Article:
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What Went Wrong in Mali

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Bruce Whitehouse in the LRB, 30 August 2012:

What does Mali’s spectacular slide from celebrated democratic model to failed state augur for the rest of Africa? The number of electoral democracies on the continent has fallen from 24 to 19 in the last seven years. It may be that Mali is a portent of state collapse to come, as the façade of democracy erodes, exposing the informal government mechanisms that really run the show. What if, as the historian Stephen Ellis has argued, the increasing fragility of African states is ‘an early sign of a wider problem with the system of international governance’ built after World War Two? Western powers are discovering that in Africa, as in Afghanistan, there are limits to their ability to impose or even reform state systems. It may be that the way to help these societies sort out their conflicts is to let them do it on their own.

Comments on “What Went Wrong in Mali”

  1. Jeff Dorsey says:

    Democracy in Mali really was a facade used by two presidents and the political class who surrounded them for their own benefit. Why it took outside observers so much longer than it took Malians to understand this fact is disturbing. For two decades, Mali was the darling of the donor community while its rating on the issue of corruption plunged from 77th in 2004 to 118th in 2011 (on the Transparency International Corruption Perception Index). Under the Transitional Government, Mali improved to a ranking of 105th, which has gone largely unnoticed, as real attempts have been made in Government and in the Army to reduce corruption and to eliminate impunity from prosecution.

    Donors big and small contributed to the growth of corruption by lax supervision of their own funds and over funds provided to the Malian Government as budgetary support. When fraud was discovered, donors out of embarrassment or for political reasons of their own went to great lengths to cover up their losses. One huge project by a major donor finished without ever having been evaluated or even audited. Only the Global Fund for Aids, Malaria and Tuberculosis took those involved to task, with limited results due to the failures of the judiciary to act in a transparent manner, something Malians also understand but no longer condone.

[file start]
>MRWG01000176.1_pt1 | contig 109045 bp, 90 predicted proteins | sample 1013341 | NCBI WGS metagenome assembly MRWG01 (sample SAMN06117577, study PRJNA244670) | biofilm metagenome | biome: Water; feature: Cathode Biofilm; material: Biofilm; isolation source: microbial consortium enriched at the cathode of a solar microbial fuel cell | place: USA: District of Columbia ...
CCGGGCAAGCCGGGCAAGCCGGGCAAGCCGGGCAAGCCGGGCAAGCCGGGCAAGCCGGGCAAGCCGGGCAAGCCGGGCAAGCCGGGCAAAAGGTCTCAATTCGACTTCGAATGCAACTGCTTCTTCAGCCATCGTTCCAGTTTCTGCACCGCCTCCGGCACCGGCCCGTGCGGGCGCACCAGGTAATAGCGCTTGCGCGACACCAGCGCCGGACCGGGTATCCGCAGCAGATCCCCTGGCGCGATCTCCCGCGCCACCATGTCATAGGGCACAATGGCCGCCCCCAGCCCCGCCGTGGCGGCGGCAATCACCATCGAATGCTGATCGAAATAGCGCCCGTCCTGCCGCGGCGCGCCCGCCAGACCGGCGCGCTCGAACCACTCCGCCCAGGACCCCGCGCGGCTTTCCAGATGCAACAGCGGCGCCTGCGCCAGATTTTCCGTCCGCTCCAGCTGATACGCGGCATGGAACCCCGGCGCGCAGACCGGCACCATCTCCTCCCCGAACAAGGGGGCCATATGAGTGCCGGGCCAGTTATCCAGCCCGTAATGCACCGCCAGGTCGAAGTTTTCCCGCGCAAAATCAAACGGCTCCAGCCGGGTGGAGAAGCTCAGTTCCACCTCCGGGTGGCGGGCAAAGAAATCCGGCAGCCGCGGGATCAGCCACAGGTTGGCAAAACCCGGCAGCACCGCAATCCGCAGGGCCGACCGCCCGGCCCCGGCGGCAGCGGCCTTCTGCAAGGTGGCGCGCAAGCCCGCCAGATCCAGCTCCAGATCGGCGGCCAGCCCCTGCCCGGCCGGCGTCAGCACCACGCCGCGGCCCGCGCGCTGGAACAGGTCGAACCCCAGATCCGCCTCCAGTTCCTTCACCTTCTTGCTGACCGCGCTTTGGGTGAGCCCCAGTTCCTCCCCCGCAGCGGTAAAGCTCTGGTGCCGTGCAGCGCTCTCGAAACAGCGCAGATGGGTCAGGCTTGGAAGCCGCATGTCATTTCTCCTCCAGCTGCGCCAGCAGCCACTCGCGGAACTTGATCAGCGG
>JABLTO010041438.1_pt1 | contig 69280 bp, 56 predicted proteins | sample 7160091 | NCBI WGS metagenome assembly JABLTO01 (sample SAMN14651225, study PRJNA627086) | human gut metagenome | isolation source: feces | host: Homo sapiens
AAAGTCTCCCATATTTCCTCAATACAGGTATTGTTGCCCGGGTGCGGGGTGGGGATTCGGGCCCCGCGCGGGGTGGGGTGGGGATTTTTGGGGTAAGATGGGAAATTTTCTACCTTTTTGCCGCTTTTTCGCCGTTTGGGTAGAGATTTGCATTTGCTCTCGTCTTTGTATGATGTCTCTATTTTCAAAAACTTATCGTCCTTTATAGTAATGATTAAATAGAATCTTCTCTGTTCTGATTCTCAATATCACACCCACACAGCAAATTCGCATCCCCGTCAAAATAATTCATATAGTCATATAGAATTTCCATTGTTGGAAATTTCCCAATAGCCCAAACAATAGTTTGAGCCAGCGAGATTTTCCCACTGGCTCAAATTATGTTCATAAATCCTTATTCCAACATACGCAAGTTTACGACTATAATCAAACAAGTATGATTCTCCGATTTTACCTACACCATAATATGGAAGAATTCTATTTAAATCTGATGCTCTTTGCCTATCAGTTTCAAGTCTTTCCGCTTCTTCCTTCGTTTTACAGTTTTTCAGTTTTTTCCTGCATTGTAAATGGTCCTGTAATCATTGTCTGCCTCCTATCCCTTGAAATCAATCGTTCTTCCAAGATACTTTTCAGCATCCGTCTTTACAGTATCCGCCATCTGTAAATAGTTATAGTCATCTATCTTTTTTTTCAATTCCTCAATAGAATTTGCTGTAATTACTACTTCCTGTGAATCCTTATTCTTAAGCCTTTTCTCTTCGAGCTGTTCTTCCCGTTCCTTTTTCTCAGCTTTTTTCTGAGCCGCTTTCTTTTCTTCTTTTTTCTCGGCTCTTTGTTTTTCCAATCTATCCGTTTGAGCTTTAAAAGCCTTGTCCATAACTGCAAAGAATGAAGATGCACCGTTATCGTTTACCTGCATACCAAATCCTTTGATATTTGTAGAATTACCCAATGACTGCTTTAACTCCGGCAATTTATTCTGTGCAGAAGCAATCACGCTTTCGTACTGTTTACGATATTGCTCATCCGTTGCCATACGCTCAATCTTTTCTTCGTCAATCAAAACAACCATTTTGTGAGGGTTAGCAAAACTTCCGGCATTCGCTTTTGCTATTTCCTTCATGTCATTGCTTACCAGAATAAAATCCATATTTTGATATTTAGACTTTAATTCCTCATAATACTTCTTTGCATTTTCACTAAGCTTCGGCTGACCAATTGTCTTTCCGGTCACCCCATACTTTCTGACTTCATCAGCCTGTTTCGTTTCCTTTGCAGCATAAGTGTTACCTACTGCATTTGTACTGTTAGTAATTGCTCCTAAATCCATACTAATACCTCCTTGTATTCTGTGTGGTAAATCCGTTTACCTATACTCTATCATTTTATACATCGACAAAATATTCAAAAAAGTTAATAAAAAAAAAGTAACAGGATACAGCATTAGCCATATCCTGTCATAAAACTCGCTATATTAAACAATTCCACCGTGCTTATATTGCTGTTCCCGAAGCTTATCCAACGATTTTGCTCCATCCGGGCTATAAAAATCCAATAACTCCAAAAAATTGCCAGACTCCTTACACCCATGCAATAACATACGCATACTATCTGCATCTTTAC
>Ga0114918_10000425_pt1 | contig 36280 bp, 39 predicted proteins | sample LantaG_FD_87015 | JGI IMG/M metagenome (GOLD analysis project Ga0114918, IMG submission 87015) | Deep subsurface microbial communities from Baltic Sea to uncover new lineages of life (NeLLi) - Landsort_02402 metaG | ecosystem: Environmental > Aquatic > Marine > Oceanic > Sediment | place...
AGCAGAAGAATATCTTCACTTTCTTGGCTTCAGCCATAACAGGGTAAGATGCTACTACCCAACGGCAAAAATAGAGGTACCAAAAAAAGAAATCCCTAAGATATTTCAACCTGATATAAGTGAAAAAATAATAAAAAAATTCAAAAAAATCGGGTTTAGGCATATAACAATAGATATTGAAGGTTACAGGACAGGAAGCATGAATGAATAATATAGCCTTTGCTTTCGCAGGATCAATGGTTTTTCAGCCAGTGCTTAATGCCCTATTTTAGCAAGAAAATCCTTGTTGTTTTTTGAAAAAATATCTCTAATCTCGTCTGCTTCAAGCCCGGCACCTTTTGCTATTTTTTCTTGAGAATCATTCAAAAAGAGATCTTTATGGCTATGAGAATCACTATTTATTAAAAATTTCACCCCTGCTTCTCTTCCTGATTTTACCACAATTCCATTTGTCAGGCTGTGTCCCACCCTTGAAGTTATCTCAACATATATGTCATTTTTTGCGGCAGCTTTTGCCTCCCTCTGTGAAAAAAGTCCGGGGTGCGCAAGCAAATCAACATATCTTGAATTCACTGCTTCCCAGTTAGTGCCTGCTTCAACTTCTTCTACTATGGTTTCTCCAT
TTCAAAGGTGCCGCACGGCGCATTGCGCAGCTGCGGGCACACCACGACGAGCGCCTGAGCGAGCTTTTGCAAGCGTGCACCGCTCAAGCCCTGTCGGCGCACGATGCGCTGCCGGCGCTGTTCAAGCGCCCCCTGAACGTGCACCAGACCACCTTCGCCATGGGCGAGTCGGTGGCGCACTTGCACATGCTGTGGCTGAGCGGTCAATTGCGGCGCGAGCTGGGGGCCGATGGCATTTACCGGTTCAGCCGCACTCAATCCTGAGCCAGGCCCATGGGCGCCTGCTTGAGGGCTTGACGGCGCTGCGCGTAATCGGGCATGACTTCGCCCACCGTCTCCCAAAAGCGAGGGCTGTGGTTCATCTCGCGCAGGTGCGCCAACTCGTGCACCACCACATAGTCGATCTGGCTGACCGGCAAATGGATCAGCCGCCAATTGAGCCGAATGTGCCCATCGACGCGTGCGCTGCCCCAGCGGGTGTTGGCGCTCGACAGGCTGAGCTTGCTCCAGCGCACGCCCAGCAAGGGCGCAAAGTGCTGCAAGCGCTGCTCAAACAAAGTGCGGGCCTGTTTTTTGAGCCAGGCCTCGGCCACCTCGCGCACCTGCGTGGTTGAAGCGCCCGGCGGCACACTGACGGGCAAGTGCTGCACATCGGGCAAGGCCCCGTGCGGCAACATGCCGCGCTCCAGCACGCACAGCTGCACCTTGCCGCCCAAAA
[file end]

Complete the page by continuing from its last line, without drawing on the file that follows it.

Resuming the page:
Mali allowed the former president to leave, which his fortune if not his reputation intact. Many of those who shared the largesse of his two terms in office still enjoy these benefits and have not been unduly molested with a few exceptions. The US State Department after 28 days of deliberation labeled the change-over a “military coup,” triggering the automatic suspension of military and development assistance which is still in force. Other major countries followed suit, eliminating the country’s investment budget, depriving Government of current resources and the ability to operate, causing a disastrous depression and leading to massive unemployment. Donor policy also left the Army without the resources it needed to rearm and to restructure along US lines following the forced retirement of most of the 78 generals who formed the etat majeur. As Dr. Whitehouse correctly concludes: a return to the status quo in terms of treatment of the Malian Government and a modicum of assistance would allow the Malians to sort out their conflicts on their own.

    The North is a separate story. Following its liberation a massive program of assistance along new lines will be required if this vast territory is to become an integral part of the national economy and to offer its diverse ethnic groups a chance of personal dignity and financial well-being.

  2. philip proust says:

    ‘It may be that the way to help these societies sort out their conflicts is to let them do it on their own.’

    The problem with this sentence is that African nation states do not in general constitute ‘societies’ in the way that term is normally understood; so ‘society’ can’t really do anything to help itself. Instead of societies, there are agglomerations of people that contain groups which are able to arm and organise themselves so as to dominate and exploit the population – for whatever purpose.

    Tragically, the dominated segments of the populations – as in the case of the masacres of Rwandan Tutsis and out-group Hutus in 1994 – are often relatively defenceless and suffer appallingly. Does Bruce Whitehouse want to say that in this kind of situation it should be left to Rwandan ‘society’ to work out its own solution?

    What is required is a renewed and effective system of international governance that respects human rights. This is a very tall order but one which is worth working towards; the ‘washing our hands of it’ alternative is morally untenable. It was applied to Rwanda in 1994 and the outcome could hardly have been worse.

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